Linda Norton was Executive Director for Project OKURASE in the US from 2014 until 2019. She still volunteers with Project OKURASE working on special projects. She is based in Charleston, South Carolina. She draws on her experience as Executive Director as well as working with the University of Washington, IBM and consulting with various businesses to provide guidance for Project OKURASE when requested. She is an ultra-organized person with limitless creativity and a solid work ethic. Her gentleness and calm nature provide a core strength that has helped Project OKURASE through various challenges.
Rene Dentiste Mueller, PhD is a professor at the School of Business, College of Charleston/University of Charleston. She is also Director of the Global Business Resource Center and Global Scholars programs. Dr Mueller has received several federal grants that have focused efforts on developing student engagement activities in developing countries. Her most recent work has been in micro-lending and business development in Honduras. In 2013, students her students participated in a summer study program that included raising money for a clean water system and microscopes so that students can see the organisms in dirty water. During the summer, students traveled to Ghana to work on micro-lending projects and traveled to Okurase to educate school children on the importance of clean water and hygiene. Four students also participated in a semester long internship in Okurase. Dr Mueller has been working with Project Okurase since 2012. Dr Mueller is an accomplished grant writer and researcher.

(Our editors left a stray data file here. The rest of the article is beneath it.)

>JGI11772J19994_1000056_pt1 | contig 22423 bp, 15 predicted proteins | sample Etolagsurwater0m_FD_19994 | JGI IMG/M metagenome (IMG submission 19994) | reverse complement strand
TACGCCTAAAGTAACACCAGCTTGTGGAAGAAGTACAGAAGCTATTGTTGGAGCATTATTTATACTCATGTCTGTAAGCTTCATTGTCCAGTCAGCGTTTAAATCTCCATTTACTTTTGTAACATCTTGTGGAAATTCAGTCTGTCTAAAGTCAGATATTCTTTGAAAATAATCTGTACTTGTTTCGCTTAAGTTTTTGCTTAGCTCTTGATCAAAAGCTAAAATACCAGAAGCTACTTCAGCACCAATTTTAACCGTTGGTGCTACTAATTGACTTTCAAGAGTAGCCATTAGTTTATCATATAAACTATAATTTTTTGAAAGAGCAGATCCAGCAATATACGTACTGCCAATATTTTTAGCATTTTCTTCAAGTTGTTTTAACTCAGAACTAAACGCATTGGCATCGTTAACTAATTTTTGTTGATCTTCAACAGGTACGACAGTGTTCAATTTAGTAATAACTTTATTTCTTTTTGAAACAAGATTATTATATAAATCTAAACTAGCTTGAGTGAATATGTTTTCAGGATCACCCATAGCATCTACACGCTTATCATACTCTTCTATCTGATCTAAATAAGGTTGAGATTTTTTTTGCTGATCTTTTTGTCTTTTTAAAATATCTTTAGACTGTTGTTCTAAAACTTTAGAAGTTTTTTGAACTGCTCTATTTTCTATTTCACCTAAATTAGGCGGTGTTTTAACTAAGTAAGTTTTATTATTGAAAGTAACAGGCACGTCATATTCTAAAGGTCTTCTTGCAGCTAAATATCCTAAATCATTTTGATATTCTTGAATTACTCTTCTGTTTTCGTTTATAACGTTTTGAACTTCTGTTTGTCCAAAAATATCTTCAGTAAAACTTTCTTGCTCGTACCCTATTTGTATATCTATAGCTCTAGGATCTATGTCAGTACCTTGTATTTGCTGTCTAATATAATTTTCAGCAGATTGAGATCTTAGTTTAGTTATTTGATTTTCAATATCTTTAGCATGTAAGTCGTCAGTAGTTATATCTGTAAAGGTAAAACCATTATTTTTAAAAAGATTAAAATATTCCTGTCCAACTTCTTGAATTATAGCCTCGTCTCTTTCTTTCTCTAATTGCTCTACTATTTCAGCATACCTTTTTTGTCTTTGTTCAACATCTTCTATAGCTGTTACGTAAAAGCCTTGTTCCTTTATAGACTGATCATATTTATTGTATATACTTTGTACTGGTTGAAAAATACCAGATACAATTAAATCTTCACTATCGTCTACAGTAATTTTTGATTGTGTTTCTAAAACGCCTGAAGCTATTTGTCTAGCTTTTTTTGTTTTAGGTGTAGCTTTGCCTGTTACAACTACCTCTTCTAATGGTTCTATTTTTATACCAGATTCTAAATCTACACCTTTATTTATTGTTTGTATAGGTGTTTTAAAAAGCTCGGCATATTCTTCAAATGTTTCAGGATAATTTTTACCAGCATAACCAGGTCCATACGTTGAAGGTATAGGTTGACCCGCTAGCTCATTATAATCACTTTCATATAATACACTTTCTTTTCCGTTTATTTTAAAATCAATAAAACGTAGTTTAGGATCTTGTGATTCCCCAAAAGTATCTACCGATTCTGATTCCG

Dr. Eve G. Spratt is Professor of Pediatrics at the Medical University of South Carolina. She is a licensed pediatrician and child psychiatrist. Dr. Spratt attended the 2006 trip with Djole to Ghana and served as the group physician. It’s a role that stayed with her and expanded to Project OKURASE where she is Medical Director. Dr. Spratt has a special interest in nutrition in young children and completed a nutrition research project in the village.
We are forever indebted to Gerald Bybee, photographer and imager from Sebastopol, California, an hour north of San Francisco. Gerry traveled to Okurase with Dr. Mary Sanders Clinical Associate Professor, Stanford Medical School and spent 10 days taking images of people that show the strength, spirit and amazing color of Ghana. His work is so outstanding that his exhibition, Okurase: Portrait of a Village is on permanent display at the Medical University of South Carolina in the James W. Colbert Education Center. We highly recommend you stop by and visit the images and get a feel for what it is like to be in Okurase. And remember, these are images, not paintings. Contact Gerry at www.bybee.com
When Chris was a graduate student at Clemson University School of Architecture, he took the lead on a major service project to develop the architectural design for a 16-building centre in a rural village called Okurase in the eastern region of Ghana. He subsequently lived in the village (with his wife Evan) for 8 weeks to jumpstart the building of the vocational school and since has served in a pro bono consulting capacity.